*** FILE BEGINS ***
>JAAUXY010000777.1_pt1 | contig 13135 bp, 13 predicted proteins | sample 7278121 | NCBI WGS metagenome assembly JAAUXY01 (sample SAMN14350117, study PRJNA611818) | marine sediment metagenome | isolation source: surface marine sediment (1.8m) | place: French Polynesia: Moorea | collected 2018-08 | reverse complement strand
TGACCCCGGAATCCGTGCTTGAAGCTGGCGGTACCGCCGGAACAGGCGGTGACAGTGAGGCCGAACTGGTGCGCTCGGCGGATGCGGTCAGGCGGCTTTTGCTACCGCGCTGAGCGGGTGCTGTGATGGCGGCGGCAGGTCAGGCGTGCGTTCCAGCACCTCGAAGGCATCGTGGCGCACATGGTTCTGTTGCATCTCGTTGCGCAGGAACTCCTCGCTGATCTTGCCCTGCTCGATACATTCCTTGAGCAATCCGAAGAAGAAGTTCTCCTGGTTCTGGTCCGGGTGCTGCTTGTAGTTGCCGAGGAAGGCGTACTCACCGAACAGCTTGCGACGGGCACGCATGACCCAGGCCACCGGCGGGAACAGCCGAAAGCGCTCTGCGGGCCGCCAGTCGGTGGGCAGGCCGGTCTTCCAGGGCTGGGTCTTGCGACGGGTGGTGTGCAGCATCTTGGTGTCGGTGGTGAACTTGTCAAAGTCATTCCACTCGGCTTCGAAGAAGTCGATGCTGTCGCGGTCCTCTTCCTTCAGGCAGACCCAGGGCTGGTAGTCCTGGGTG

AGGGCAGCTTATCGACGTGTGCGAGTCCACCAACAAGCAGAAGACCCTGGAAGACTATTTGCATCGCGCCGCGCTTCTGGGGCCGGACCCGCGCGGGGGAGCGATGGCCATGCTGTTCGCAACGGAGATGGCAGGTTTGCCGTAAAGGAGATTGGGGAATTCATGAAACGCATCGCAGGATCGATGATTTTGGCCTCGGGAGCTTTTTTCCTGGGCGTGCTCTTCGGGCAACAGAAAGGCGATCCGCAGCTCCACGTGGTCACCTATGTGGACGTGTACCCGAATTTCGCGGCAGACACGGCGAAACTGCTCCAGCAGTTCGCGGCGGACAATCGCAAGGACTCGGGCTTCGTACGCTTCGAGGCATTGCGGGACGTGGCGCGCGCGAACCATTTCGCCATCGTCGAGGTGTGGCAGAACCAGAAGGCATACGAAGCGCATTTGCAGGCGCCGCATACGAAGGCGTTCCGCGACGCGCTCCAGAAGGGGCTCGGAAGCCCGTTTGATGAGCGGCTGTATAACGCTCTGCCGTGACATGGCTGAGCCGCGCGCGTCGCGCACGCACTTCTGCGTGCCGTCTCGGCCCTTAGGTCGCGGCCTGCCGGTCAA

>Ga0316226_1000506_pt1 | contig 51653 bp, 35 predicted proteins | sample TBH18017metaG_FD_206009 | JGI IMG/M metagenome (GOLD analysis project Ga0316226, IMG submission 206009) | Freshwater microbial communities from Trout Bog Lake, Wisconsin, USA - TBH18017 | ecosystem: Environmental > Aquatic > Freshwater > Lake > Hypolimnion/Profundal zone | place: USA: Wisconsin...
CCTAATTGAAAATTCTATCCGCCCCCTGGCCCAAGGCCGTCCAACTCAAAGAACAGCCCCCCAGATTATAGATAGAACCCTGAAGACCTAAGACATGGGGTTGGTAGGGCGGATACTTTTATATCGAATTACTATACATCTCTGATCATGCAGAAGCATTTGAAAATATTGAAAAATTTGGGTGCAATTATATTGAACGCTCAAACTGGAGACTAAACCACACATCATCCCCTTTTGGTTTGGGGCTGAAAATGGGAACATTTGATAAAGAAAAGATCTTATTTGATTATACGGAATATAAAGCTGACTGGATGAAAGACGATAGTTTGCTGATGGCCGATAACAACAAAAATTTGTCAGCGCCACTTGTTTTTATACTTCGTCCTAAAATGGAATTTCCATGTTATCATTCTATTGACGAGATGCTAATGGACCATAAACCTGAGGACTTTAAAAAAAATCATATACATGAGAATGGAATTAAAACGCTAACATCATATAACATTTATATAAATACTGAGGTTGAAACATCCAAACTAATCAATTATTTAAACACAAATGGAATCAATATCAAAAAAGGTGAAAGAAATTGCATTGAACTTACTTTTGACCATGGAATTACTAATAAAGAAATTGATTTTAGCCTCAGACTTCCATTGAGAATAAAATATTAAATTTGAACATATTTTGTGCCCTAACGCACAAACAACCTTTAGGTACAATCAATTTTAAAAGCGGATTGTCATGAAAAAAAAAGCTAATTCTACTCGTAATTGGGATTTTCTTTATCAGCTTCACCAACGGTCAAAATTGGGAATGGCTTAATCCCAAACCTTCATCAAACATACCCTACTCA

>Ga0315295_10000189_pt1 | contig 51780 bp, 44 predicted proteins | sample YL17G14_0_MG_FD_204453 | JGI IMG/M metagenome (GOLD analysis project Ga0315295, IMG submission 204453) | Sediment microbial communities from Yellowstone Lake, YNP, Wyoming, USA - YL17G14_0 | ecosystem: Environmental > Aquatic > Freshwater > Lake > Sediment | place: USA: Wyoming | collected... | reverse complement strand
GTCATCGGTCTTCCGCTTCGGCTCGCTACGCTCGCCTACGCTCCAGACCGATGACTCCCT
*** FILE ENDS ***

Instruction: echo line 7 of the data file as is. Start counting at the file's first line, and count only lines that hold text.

GTCATCGGTCTTCCGCTTCGGCTCGCTACGCTCGCCTACGCTCCAGACCGATGACTCCCT